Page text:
Over the last few years, the culvert and storm sewer segment of the trenchless market has taken on a higher visibility and, in some areas of the country, a higher priority as these structures continue to age and require attention. More awareness to their plight has come through better condition assessment efforts by the state Departments of Transportation (DOTs) and the local municipalities. Trenchless technology is critical to the culvert rehabilitation market.
“I think the interest [by municipalities and DOTs] has always been there,” Mickel says. “The sanitary sewer rehab market naturally was the first area of their focus. Major storm events and catastrophic failures are ripe for attention and we are seeing an increase in that. The tendency is for drainage structures to not see the same level of attention as sanitary sewers unless a catastrophic or noticeable problem develops. A lot of the attention to the sewers had to do with inflow and infiltration challenges and the cost of running treatment plants. With drainage, a lot of them are in the midst of highly effective service but have reached the end of their service life. Unfortunately, drainage structures don’t seem to get the level of inspection attention that sanitary sewers have gotten.”
Mickel describes the conditions of North America’s culverts and storm drains as all over the board, with their problems ranging from invert erosion to joint failure to just age. The culverts in service today run the gamut of design from cast-in-place concrete boxes to round and pipe-arch corrugated metal, the latter becoming popular post-World War II. Over time, the design and materials evolved to include precast concrete boxes, used in shallow applications, with corrugated metal pipe used in deeper ones. The challenge with CMP is the invert, Mickel says, explaining the erosion of the inverts occurs through low-level flow and higher flow event which results in sediment traveling and rumbling along the invert. A lot of the current CMP needing replacement is galvanized steel, which ARMCO introduced in 1909 and has a typical service life 25 to 50 years. New coatings, such as aluminized type 2 and polymer-coated steel, have been introduced to the market. These coatings provide enhanced corrosion ad abrasion resistance. Pipes with these coatings will see a service life from 75 to 100 years, Mickel says.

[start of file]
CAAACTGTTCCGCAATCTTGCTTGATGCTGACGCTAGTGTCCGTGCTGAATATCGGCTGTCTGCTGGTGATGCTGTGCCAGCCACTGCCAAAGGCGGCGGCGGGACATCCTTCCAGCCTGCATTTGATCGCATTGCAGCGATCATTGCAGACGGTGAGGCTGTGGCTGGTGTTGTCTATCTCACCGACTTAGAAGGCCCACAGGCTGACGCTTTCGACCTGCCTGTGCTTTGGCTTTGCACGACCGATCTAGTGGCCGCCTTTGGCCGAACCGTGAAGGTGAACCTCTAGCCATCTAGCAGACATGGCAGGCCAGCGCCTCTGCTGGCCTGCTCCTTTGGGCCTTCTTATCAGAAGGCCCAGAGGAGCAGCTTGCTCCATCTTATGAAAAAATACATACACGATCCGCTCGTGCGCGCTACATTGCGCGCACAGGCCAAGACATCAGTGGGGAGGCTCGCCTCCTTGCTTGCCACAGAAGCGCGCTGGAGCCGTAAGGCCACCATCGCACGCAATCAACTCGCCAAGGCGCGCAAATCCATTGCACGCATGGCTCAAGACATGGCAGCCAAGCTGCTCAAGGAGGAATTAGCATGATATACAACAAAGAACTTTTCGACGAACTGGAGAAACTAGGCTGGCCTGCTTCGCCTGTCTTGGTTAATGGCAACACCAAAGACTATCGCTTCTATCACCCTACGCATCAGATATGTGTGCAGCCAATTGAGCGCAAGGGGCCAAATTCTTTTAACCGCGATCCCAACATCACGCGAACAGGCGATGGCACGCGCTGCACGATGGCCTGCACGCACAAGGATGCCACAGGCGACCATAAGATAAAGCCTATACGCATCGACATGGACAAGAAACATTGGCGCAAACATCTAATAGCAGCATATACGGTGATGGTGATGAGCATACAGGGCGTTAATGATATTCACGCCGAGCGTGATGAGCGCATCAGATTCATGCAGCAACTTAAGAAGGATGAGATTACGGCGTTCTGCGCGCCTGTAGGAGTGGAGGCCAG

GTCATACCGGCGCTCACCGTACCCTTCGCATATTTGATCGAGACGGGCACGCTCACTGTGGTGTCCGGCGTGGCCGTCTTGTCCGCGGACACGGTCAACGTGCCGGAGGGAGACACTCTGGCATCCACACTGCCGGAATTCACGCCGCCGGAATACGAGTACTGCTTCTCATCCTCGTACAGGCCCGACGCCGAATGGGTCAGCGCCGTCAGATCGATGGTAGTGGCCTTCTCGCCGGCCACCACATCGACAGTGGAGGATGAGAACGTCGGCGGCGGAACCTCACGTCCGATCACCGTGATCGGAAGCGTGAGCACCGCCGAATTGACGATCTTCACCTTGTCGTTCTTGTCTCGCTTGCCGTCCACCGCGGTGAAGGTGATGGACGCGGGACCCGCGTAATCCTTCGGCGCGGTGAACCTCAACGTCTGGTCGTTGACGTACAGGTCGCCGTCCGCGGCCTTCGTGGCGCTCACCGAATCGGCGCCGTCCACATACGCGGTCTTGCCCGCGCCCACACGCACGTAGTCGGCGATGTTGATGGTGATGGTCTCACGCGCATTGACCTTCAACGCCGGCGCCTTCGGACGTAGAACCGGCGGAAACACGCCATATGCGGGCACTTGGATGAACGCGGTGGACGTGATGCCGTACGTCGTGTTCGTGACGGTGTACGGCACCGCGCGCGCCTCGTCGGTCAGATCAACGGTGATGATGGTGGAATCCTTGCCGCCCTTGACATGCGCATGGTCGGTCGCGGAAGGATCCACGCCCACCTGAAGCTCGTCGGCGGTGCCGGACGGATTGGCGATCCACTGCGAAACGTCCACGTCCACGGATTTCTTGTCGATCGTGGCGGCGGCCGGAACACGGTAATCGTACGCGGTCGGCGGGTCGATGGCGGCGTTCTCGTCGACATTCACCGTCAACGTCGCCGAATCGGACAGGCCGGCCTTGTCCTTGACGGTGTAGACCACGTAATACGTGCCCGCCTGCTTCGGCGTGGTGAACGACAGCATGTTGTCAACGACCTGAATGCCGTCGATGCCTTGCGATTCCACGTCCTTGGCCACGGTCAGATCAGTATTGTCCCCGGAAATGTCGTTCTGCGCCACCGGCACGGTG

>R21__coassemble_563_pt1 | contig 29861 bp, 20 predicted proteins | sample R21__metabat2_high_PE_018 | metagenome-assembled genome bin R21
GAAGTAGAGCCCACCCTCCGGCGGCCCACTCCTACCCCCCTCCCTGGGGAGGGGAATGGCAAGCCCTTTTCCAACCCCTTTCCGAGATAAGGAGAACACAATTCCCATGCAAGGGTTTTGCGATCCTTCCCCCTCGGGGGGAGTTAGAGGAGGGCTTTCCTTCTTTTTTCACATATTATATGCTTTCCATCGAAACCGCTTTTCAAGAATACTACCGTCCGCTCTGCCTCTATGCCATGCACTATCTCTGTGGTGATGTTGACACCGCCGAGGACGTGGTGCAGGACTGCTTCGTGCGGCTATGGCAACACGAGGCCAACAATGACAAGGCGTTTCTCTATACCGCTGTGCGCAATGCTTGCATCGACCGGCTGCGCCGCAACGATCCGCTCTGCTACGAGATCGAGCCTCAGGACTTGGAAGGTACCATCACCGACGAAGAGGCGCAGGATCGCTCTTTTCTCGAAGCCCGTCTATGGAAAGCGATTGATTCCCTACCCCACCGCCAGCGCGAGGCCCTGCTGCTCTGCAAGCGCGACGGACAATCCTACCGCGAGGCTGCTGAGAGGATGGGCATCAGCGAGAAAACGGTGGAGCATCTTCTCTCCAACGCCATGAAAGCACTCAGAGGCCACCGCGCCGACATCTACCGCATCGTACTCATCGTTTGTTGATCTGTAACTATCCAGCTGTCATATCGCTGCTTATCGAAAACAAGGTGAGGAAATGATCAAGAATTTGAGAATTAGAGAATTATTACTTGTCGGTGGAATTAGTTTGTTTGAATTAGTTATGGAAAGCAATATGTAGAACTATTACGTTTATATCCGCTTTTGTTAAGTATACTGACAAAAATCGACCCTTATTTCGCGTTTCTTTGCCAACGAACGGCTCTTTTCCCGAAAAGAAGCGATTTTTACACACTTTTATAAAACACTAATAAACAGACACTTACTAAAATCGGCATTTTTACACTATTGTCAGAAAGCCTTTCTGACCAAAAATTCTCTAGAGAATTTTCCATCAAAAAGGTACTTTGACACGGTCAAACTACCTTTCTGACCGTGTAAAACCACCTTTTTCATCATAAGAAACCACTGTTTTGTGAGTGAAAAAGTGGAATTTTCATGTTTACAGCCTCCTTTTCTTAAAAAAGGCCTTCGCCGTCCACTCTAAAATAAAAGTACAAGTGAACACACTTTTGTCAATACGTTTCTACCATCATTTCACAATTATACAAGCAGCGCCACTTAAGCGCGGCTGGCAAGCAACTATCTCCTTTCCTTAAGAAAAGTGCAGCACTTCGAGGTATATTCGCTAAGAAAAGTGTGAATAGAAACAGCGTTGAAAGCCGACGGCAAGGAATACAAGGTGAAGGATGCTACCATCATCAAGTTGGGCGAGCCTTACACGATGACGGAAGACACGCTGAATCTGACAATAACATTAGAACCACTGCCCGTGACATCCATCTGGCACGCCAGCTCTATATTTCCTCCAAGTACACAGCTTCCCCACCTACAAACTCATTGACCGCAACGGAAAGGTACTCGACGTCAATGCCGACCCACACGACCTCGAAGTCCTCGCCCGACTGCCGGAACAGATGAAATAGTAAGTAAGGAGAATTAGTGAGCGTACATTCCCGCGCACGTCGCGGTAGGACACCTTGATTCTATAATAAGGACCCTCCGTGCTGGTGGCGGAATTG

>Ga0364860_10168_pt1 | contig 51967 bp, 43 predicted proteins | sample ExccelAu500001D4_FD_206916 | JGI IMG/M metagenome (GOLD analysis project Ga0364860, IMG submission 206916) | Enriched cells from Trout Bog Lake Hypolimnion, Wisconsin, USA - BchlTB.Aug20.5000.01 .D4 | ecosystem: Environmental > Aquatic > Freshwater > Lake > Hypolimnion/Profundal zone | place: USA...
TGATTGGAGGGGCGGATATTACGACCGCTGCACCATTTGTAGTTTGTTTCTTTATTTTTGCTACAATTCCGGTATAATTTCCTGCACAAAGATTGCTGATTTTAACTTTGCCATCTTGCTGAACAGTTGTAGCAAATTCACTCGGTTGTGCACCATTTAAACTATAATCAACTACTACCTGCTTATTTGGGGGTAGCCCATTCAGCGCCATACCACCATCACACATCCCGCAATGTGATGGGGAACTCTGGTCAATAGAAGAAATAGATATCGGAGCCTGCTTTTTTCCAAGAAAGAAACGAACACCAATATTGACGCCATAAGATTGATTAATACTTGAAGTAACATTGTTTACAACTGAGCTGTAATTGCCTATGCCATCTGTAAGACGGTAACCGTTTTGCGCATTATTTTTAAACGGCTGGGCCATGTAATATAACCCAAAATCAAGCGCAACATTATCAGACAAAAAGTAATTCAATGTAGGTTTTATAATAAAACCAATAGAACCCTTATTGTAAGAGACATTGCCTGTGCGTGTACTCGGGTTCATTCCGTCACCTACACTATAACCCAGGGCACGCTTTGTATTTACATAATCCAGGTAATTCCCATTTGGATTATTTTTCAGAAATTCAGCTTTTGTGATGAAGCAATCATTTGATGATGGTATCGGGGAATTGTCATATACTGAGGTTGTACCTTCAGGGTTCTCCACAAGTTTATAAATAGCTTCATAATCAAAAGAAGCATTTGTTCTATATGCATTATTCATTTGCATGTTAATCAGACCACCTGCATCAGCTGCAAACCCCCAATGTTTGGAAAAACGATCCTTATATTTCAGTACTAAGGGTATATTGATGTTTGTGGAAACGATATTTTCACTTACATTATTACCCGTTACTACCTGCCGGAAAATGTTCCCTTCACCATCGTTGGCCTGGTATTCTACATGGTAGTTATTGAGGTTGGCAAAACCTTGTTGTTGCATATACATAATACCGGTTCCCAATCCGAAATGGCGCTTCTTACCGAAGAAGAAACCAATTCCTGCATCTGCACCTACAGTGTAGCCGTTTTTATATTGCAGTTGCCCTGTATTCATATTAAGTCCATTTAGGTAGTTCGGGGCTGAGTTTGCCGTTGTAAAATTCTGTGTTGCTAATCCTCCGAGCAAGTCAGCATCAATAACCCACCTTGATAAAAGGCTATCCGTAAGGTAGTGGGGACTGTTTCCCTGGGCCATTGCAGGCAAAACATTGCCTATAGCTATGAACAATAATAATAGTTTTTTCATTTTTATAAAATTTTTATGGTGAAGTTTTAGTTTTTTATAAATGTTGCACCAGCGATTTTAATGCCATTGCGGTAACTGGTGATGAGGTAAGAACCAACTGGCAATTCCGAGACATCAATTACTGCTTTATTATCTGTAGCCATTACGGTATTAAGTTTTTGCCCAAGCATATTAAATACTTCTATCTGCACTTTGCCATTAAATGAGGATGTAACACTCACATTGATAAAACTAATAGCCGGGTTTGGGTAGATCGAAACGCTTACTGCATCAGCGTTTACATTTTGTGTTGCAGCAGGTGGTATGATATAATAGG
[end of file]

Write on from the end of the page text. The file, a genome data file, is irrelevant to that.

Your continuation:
Thankfully, municipalities, DOTs and engineers have become familiar with the trenchless methods through their experience on the sanitary sewer side, giving them a comfort level to use trenchless on their drainage structures. “The biggest competing technology to trenchless is the traditional open-cut approach,” Mickel says. “Within the drainage and storm sewer infrastructure world, it remains the most understood and straightforward but it’s often the most disruptive and expensive. Our challenge, as well as everyone involved in the trenchless industry is to educate on the most cost-effective and least disruptive solutions to enable the available funding to go further.”
However, culverts and storm sewer rehab projects are not at the forefront of infrastructure concerns of the general public — until there is a catastrophic event that results in flooding or severe traffic disruption. “ASCE and other engineering and contracting groups do a good job of making data and information available,” Mickel says. “But when it gets to the general public level, it falls off until there is a catastrophe. The large municipalities and DOTs are making great strides in assessing what they consider smaller infrastructure. The sanitary sewers are in good shape as far as assessing those and understanding where the issues are. The major bridges are in pretty good shape as far as understanding where the issues are. The mid-span and short-span bridges, large culverts and large storm sewers — that is where the current gap is. But there is an effort by some major DOTs and agencies to address that.”
Contech plans to continue to grow its partnerships in the long- and short-term through acquisitions when the opportunity presents itself. “Where there’s an opportunity for us to add more value to the marketplace through an acquisition, we will definitely consider that,” Mihelick says. “That is how we achieved our national footprint. The foundation of that was organically grown but we’re a national company, and we want to make sure we can cover all of the potential clients and customers out there, we’re always taking a look at how we can do that better.”
“We anticipate having even a broader portfolio of solutions and products that we can bring to the marketplace. We hope to continue to be a very valuable resource for advancing the awareness of relining solutions,” Mickel says. “I don’t think we’ll get there in just five years. It is a vast market and there are a lot of players. I think the level of awareness is so low that we will still be fighting the same battles in five years that we are fighting today.”